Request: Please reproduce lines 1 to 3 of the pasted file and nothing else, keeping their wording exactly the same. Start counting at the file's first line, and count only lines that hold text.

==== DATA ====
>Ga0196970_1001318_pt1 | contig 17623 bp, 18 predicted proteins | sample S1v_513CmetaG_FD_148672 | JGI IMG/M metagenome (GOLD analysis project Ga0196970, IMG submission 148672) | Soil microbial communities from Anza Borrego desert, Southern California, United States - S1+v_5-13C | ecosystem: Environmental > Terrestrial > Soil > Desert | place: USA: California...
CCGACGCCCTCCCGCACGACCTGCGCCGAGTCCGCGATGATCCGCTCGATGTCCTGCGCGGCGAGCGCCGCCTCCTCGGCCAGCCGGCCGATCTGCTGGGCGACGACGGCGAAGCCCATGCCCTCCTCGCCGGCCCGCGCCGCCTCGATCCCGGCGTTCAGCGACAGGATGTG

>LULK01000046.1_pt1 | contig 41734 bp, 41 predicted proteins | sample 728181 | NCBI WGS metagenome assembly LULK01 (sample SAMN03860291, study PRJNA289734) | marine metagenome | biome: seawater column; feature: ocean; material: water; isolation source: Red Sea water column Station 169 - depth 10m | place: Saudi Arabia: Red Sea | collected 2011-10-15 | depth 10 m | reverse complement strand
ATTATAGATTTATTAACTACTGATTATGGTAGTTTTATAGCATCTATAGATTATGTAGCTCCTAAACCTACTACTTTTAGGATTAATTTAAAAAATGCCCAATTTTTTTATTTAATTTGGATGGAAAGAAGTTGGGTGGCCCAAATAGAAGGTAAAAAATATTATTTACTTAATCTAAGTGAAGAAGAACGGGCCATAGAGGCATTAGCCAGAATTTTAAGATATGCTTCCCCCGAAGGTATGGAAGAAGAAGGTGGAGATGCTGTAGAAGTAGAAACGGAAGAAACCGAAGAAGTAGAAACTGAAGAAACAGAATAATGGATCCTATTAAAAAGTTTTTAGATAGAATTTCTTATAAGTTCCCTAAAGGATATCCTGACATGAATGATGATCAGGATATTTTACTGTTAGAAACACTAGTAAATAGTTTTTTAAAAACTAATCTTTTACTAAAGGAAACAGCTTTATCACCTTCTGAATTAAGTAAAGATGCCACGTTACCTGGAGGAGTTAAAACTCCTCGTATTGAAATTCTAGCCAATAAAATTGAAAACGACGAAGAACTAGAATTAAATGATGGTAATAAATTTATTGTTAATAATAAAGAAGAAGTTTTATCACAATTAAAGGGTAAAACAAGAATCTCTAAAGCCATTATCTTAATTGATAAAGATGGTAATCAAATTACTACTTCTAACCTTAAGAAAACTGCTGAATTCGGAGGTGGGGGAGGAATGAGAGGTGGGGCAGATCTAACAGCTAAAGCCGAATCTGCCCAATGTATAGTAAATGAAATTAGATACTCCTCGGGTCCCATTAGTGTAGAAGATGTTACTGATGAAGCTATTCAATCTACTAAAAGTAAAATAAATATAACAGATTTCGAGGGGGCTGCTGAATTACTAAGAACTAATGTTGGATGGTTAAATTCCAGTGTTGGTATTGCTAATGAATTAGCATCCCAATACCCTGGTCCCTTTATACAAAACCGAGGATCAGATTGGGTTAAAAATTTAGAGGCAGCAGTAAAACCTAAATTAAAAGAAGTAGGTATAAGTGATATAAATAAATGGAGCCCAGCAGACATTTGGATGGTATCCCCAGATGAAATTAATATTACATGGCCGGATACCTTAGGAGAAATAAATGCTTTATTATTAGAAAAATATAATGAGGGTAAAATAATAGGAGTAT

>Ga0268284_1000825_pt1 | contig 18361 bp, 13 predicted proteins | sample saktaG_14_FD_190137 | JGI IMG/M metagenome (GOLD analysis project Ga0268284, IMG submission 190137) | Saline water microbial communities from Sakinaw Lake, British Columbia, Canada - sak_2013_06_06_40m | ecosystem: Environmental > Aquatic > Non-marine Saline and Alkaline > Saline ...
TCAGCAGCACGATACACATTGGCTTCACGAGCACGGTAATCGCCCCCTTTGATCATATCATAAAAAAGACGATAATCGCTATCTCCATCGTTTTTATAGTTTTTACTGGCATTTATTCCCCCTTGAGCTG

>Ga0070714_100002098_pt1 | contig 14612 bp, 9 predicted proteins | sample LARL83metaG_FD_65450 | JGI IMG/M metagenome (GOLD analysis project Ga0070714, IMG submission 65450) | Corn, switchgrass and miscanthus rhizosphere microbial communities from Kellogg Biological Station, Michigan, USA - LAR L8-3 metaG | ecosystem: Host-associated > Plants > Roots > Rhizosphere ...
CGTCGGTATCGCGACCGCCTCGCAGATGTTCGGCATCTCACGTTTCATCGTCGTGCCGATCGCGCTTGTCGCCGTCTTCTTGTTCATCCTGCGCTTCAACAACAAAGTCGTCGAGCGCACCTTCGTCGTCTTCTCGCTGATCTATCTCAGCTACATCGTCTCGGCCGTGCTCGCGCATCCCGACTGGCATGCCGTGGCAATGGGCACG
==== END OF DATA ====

>Ga0196970_1001318_pt1 | contig 17623 bp, 18 predicted proteins | sample S1v_513CmetaG_FD_148672 | JGI IMG/M metagenome (GOLD analysis project Ga0196970, IMG submission 148672) | Soil microbial communities from Anza Borrego desert, Southern California, United States - S1+v_5-13C | ecosystem: Environmental > Terrestrial > Soil > Desert | place: USA: California...
CCGACGCCCTCCCGCACGACCTGCGCCGAGTCCGCGATGATCCGCTCGATGTCCTGCGCGGCGAGCGCCGCCTCCTCGGCCAGCCGGCCGATCTGCTGGGCGACGACGGCGAAGCCCATGCCCTCCTCGCCGGCCCGCGCCGCCTCGATCCCGGCGTTCAGCGACAGGATGTG

>LULK01000046.1_pt1 | contig 41734 bp, 41 predicted proteins | sample 728181 | NCBI WGS metagenome assembly LULK01 (sample SAMN03860291, study PRJNA289734) | marine metagenome | biome: seawater column; feature: ocean; material: water; isolation source: Red Sea water column Station 169 - depth 10m | place: Saudi Arabia: Red Sea | collected 2011-10-15 | depth 10 m | reverse complement strand